This book challenges the dichotomy between public and private in another way. It looks more toward the private sphere and finds interaction between what have been assumed to be two distinct spheres. The relationship between public and private is dynamic; it is not just that the public has invaded private life or that excluded, politically unrecognized groups, including women, have found ways to move into public life. Rather, during the period of this study, the private invaded the public. Abortion is an example of how private activities and conversations reshaped public policy. The words and needs of women had the power to change medicine, law, and public debate. The public sphere, moreover, was not the only place where crucial communication and spirited debate occurred. They occurred in "private" arenas such as the home and the medical office. Those conversations, generally designated "private" and thus irrelevant to public discourse, impacted debates in the public sphere and eventually changed public policy. For over a century, women challenged public policy and altered medical thinking and practice through their conversation and activity in private arenas. I use the terms private and public, but with a sense of their ambiguity and interaction.

    Analysis of public policy should examine how policy has been implemented and by whom, rather than be narrowly restricted to federal legislation or agency activity. Looking at statutes alone, or the actions of legislators or the judiciary, inhibits our view of how law works, how public policy is made, and who acts on behalf of the state to enforce the law. Abortion serves as a case study for rethinking the nature of the state in the United States. Much of the regulation of abortion was carried out not by government agents, but by voluntary agencies and individuals. The state expected the medical profession to assist in enforcing the law. It may be more accurate to think of the state apparatus not as the government, but as consisting of official agencies that work in conjunction with other semiofficial agencies. State officials, this history and others show, have often relied on "private" agents to act as part of the state.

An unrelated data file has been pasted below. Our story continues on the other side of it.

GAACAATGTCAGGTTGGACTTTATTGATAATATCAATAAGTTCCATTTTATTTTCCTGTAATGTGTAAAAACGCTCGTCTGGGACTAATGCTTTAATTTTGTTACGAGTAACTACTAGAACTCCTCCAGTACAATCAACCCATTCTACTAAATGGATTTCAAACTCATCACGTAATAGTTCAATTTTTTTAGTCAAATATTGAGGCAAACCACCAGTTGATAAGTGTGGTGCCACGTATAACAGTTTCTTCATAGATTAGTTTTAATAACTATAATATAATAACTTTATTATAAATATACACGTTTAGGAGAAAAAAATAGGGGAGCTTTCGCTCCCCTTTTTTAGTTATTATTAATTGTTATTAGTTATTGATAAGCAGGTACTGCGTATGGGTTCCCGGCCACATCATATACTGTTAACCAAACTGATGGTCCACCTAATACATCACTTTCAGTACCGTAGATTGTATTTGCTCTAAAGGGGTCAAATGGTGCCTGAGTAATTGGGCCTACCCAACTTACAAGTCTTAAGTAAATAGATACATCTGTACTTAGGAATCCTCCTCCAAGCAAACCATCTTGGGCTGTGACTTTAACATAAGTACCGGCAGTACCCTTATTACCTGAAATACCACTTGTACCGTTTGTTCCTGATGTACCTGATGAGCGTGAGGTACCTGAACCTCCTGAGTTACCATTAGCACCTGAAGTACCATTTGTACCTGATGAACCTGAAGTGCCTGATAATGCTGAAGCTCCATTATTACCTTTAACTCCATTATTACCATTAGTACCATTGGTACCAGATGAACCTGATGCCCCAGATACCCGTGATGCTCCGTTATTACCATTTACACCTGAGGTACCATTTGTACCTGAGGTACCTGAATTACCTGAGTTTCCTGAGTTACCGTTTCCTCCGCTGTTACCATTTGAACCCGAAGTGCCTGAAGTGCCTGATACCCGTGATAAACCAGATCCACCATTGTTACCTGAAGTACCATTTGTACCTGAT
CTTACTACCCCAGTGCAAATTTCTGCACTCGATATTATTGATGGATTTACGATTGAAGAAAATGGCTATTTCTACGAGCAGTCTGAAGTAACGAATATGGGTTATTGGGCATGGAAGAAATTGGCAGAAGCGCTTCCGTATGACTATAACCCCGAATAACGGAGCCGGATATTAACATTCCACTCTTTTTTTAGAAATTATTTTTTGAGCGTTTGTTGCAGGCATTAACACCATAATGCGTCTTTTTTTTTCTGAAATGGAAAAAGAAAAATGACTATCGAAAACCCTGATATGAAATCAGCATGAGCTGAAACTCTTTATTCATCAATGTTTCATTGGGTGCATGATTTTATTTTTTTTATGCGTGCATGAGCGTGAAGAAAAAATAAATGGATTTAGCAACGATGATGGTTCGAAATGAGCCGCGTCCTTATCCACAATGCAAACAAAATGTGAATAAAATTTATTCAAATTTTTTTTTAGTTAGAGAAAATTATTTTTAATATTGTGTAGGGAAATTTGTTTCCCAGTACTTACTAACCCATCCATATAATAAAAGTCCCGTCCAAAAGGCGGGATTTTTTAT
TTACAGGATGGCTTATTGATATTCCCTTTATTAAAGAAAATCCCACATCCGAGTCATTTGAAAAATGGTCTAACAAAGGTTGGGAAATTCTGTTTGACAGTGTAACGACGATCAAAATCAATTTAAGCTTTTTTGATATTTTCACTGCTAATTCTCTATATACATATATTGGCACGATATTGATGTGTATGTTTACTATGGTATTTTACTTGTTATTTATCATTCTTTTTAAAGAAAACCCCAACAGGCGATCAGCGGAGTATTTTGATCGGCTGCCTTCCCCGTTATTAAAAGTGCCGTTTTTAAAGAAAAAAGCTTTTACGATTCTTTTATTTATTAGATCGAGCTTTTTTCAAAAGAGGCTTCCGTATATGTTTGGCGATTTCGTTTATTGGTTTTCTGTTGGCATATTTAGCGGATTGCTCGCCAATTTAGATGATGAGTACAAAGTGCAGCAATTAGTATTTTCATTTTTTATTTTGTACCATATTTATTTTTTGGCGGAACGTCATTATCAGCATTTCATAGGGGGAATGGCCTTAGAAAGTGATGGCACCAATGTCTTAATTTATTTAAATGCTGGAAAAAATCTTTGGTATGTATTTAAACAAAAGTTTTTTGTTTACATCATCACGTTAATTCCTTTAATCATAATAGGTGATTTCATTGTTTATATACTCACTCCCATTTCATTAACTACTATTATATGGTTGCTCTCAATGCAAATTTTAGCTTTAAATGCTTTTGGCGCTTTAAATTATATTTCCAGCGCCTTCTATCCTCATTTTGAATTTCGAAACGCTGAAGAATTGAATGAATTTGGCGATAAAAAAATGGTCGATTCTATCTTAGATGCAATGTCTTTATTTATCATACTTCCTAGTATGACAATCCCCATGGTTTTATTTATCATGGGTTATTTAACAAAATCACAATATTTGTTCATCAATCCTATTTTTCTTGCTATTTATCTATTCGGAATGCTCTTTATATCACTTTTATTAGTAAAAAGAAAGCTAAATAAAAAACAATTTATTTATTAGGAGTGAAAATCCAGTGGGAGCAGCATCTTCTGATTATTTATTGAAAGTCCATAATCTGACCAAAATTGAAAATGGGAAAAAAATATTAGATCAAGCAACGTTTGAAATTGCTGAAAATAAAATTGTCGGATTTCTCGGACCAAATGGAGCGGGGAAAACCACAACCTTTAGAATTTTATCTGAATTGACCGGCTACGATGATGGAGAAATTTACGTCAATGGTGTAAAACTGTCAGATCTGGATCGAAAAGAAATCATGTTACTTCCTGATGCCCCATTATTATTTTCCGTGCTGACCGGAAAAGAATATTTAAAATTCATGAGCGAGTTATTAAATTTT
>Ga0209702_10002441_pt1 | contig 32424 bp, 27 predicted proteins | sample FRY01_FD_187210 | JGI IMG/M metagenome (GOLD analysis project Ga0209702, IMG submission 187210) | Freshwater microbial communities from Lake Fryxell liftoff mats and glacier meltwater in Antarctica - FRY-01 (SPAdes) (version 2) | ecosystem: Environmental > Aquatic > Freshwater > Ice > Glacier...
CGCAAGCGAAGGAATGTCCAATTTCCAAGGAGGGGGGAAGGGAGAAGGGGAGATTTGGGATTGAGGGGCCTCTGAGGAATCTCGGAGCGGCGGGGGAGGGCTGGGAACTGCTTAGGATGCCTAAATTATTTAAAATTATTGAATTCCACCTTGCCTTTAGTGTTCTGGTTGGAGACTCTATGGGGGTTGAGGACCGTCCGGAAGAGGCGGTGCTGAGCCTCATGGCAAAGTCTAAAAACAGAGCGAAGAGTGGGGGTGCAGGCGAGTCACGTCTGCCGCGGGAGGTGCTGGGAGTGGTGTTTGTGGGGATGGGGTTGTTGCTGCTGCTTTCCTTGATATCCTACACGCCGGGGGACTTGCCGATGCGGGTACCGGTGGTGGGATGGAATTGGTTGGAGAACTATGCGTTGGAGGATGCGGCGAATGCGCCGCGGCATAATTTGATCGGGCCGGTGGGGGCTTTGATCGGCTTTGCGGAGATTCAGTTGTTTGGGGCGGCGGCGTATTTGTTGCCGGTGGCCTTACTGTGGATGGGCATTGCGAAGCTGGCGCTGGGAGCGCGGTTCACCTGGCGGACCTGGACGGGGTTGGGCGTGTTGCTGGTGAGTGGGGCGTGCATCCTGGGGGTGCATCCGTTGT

Feminist scholars in the 1970s tended to see the medical profession as the source of the regulation of female sexuality and reproduction, but the medical profession's role was more complex. This book shifts attention to the state's interest in controlling abortion and the alliance between medicine and the state. It would have been virtually impossible for the state to enforce the criminal abortion laws without the cooperation of physicians. State officials won medical cooperation in suppressing abortion by threatening doctors and medical institutions with prosecution or scandal. Physicians learned to protect themselves from legal trouble by reporting to officials women injured or dying as a result of illegal abortions. By the 1940s and 1950s, physicians and hospitals had become so accustomed to this regulatory stance toward women and abortion that they instituted new regulations to observe and curb the practice of abortion in the hospital. The medical profession and its institutions acted as an arm of the state.

    Yet the medical profession's position was contradictory. While physicians helped control abortion, they too were brought under greater control. State officials demanded that the profession police the practices of its members. The duty of self-policing and physicians' fears of prosecution for abortion created dilemmas for doctors who at times compromised their duties to patients in order to carry out their duties to the state.

    Furthermore, plenty of physicians provided abortions. This book points to the power of patients, even female patients, to influence and change medical practice. The widespread practice of abortion by physicians attests to both the ability of patients to communicate their needs to physicians and the ability of physicians to listen. Physicians' practices were shaped by the experiences and perspectives of private life, not only by professional antiabortion values. The physician-patient relationship was often more close than distant. This was particularly true in the early twentieth century, but became more class stratified as medicine became increasingly specialized and hospital oriented. Medicine was more of a negotiated terrain between physicians and patients than has been realized.